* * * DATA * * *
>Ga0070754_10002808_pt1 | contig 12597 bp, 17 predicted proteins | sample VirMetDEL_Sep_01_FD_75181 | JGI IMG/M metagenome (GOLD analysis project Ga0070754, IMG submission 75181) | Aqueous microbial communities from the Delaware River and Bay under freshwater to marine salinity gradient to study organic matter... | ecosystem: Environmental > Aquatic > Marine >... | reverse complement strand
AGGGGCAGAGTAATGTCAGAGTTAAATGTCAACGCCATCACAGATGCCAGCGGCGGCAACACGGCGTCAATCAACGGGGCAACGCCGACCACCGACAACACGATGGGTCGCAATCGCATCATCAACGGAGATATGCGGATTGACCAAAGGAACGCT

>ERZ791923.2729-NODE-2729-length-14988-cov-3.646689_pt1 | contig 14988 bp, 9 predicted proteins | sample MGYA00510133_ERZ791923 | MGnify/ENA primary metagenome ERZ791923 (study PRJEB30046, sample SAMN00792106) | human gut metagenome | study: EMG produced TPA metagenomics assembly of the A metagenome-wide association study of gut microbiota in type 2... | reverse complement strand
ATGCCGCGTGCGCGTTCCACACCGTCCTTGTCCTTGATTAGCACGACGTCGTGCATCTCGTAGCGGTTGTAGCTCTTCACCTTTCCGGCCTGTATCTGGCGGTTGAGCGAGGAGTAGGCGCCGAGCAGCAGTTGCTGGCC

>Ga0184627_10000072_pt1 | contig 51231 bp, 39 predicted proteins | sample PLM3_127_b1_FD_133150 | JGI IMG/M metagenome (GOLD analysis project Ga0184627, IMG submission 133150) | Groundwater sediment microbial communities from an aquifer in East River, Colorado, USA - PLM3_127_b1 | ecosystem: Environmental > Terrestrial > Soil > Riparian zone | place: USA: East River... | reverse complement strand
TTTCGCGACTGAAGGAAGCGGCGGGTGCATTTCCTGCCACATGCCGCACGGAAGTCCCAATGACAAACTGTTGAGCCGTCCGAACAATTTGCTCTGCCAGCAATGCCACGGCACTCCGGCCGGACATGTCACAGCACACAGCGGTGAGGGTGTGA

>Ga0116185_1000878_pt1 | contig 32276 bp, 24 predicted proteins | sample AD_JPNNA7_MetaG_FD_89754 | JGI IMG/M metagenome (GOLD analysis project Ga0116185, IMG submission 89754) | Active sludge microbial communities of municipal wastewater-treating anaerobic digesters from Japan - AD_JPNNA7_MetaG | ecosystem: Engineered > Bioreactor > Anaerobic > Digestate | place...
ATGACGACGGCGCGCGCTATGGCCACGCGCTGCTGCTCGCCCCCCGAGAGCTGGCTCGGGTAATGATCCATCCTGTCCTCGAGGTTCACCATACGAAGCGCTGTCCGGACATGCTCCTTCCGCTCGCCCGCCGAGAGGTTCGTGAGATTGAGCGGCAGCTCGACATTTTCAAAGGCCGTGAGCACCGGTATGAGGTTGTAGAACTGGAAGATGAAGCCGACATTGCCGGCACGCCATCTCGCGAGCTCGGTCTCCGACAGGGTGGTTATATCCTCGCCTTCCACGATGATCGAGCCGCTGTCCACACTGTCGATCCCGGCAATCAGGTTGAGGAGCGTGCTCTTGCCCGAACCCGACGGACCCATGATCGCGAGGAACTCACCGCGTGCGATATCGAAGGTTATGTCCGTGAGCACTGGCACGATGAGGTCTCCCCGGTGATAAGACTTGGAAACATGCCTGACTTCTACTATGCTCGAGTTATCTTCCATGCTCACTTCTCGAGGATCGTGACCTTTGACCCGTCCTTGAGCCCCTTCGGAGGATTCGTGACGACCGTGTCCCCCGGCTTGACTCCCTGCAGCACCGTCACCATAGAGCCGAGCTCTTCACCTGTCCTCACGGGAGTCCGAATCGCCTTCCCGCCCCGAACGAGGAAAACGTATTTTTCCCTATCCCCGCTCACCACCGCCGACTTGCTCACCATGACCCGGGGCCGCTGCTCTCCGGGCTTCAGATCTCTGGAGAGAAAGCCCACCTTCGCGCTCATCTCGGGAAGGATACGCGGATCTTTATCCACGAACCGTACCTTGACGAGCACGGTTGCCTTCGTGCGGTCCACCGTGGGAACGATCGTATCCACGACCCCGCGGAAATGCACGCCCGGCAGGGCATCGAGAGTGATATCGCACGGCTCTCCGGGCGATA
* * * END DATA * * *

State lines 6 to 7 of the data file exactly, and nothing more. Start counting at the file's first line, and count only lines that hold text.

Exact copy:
TTTCGCGACTGAAGGAAGCGGCGGGTGCATTTCCTGCCACATGCCGCACGGAAGTCCCAATGACAAACTGTTGAGCCGTCCGAACAATTTGCTCTGCCAGCAATGCCACGGCACTCCGGCCGGACATGTCACAGCACACAGCGGTGAGGGTGTGA

>Ga0116185_1000878_pt1 | contig 32276 bp, 24 predicted proteins | sample AD_JPNNA7_MetaG_FD_89754 | JGI IMG/M metagenome (GOLD analysis project Ga0116185, IMG submission 89754) | Active sludge microbial communities of municipal wastewater-treating anaerobic digesters from Japan - AD_JPNNA7_MetaG | ecosystem: Engineered > Bioreactor > Anaerobic > Digestate | place...